Dispatches from the Digital Revolution
By LANA POPOVIC
She may have the face of an ingénue, but Lissa Warren is a seasoned publishing veteran, with twenty years of experience in the industry. She has worked for David R. Godine and Perseus Books Group, and is now the publicity director and VP of Da Capo Press, a Cambridge-based publisher of high quality nonfiction. Here’s what she has to say about the digital revolution.
How have publicity strategies changed over the last several years, when the industry began transitioning to digital?
We haven’t jettisoned the tried-and-true strategies—reviews and author profiles in newspapers and magazines, national radio (especially NPR), national TV (everything from the network morning shows, to evening shows on Comedy Central, to daytime talk shows like Ellen and The View, to shows on cable channels like CNN and MSNBC), and bookstore events at chains as well as indies. But I would say we’re pushing for Web coverage harder now than we did, say, five years ago. That means websites like the Huffington Post, AOL, Salon, Slate, and Daily Beast, but also some influential niche websites and well-trafficked blogs.
Also, when we get a call from old-guard media outlets like the New York Times and Time magazine, it’s often for pieces that’ll run exclusively on their website rather than in their print publications. We used to be a little disappointed by that. Not anymore. In fact, for certain books it seems more important to get coverage in online media outlets than it does in dead-tree ones.
We haven’t published any ebook originals yet, but we are mindful of the fact that our printed books are also available as ebooks and that, consequently, we need to be even more aggressive about getting online coverage since people who read about books online likely also read ebooks.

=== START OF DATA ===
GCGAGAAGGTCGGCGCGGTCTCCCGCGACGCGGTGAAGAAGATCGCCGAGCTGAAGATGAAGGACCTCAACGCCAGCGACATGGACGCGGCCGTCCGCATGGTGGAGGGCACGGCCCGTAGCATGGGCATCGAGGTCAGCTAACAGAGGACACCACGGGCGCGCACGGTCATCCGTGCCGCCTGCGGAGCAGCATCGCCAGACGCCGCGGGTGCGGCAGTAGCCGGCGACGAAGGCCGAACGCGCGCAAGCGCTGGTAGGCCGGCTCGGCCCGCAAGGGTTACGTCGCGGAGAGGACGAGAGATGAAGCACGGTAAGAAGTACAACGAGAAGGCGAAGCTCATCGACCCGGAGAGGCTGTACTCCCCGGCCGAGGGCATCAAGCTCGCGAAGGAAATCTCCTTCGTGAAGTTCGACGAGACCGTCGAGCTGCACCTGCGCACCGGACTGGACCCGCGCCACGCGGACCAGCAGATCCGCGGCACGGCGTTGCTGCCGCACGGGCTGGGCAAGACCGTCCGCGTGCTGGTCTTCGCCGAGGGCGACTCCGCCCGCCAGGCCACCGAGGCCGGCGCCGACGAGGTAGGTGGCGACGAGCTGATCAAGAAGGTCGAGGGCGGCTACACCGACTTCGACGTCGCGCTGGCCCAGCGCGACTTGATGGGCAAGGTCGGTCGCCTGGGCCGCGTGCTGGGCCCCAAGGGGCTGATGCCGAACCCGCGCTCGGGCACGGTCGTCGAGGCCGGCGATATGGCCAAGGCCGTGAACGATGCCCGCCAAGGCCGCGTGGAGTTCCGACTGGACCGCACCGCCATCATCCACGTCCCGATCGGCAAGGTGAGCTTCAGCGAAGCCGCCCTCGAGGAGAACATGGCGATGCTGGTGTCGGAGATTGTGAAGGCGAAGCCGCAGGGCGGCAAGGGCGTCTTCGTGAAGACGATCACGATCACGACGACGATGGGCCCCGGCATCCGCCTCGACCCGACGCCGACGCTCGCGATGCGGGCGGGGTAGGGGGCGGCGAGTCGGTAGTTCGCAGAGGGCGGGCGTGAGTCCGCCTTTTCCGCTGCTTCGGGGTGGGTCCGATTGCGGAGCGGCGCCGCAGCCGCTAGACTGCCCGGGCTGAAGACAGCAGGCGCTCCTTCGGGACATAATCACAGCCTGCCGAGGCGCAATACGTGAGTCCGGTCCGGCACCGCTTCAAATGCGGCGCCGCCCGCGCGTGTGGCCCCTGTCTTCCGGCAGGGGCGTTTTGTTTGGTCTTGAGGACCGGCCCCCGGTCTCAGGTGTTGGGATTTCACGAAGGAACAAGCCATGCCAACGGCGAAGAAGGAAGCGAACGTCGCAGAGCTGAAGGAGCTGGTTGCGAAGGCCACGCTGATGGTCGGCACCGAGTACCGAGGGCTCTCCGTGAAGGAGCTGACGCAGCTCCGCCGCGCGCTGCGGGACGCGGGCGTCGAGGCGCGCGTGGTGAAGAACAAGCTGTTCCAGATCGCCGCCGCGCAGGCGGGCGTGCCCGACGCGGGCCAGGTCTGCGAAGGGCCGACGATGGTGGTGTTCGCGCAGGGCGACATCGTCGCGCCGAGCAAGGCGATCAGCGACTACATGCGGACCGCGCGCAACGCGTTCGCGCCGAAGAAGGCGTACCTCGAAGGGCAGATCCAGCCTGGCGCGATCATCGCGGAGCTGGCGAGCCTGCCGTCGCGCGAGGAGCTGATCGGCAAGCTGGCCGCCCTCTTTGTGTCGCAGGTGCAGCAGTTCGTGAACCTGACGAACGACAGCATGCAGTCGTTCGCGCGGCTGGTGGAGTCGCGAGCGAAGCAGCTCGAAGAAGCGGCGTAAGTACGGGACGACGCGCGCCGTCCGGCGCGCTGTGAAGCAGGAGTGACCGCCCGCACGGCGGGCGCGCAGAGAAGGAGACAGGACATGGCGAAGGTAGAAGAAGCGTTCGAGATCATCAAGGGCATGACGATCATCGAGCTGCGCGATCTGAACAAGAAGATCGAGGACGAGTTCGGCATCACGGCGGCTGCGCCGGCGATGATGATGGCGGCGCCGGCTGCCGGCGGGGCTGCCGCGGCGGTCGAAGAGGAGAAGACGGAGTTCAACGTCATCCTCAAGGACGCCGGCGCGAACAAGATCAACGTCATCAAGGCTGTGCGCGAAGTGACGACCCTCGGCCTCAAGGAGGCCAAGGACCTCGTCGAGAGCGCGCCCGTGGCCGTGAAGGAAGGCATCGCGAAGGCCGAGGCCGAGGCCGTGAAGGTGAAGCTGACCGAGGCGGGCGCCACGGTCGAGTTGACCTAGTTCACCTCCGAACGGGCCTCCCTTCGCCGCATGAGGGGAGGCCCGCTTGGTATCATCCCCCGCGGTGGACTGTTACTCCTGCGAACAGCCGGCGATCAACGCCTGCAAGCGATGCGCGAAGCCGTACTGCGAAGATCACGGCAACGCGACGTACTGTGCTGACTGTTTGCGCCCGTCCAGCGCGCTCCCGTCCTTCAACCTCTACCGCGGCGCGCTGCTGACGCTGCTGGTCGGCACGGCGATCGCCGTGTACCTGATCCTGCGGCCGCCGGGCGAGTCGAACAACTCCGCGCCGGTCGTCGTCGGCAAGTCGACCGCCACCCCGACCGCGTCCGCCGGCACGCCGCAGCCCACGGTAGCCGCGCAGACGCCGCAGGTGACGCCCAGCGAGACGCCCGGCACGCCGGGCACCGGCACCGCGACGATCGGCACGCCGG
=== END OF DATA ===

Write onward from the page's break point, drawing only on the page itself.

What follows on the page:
Has the digital revolution made it easier or more difficult to effectively reach a broader audience?
Both! Easier in that there are more ways and outlets to get the word out to people; harder in that there’s so much info floating around about so many titles that it’s tough to get folks to focus on any particular one. We do make a point of it to let our marketing department know of any big media hits we get so that they can tweet and/or Facebook about it—thus giving us a sort-of double or triple hit. We send them links to video of our authors on TV, audio files of our authors on NPR, and of course links to reviews. They’re also good about spreading the word about events we’ve arranged so that readers know where they can go to meet our authors and hear them speak about their books.
Given your extensive experience in publishing, where do you think the industry is heading in terms of print versus ebooks?
I certainly don’t think printed books will go away anytime soon, if ever. But I do think ebooks will continue to become a larger and larger part of every title’s sales life, and that publishers will need to learn to adjust their print runs—and their marketing and publicity strategies—accordingly. I worry most about how ebooks will impact bookstores, which to me are just about the best places on earth.
Do you prefer to read in print or digital, or some combination thereof?
I don’t own a Kindle or any other ereader, and to be honest I don’t really have a desire to. I work in publishing—I spend enough of my day looking at a screen, thank you very much! Plus I regard books as a tactile experience. I’d miss the physical act of turning the page. I’d miss searching for my bookmark between the couch cushions and the bedsheets.
How do you think the rise of tablets—the iPad, Kindle Fire, and the B&N Tablet—will ultimately impact publishing?
I think they’re what will guarantee the next generation actually still reads books. And, for that reason, I have to be for them. But I’m not interested in a world where Amazon and B&N are the only game in town in terms of content providers and content deliverers. And I have to believe that most readers wouldn’t want that either.
What are your thoughts on the big three—Apple, Amazon, and Google?
Let’s put the big three in a room with the big six (publishing houses) and let them duke it out! I’m kidding, of course…except that’s kind of exactly what we’re doing.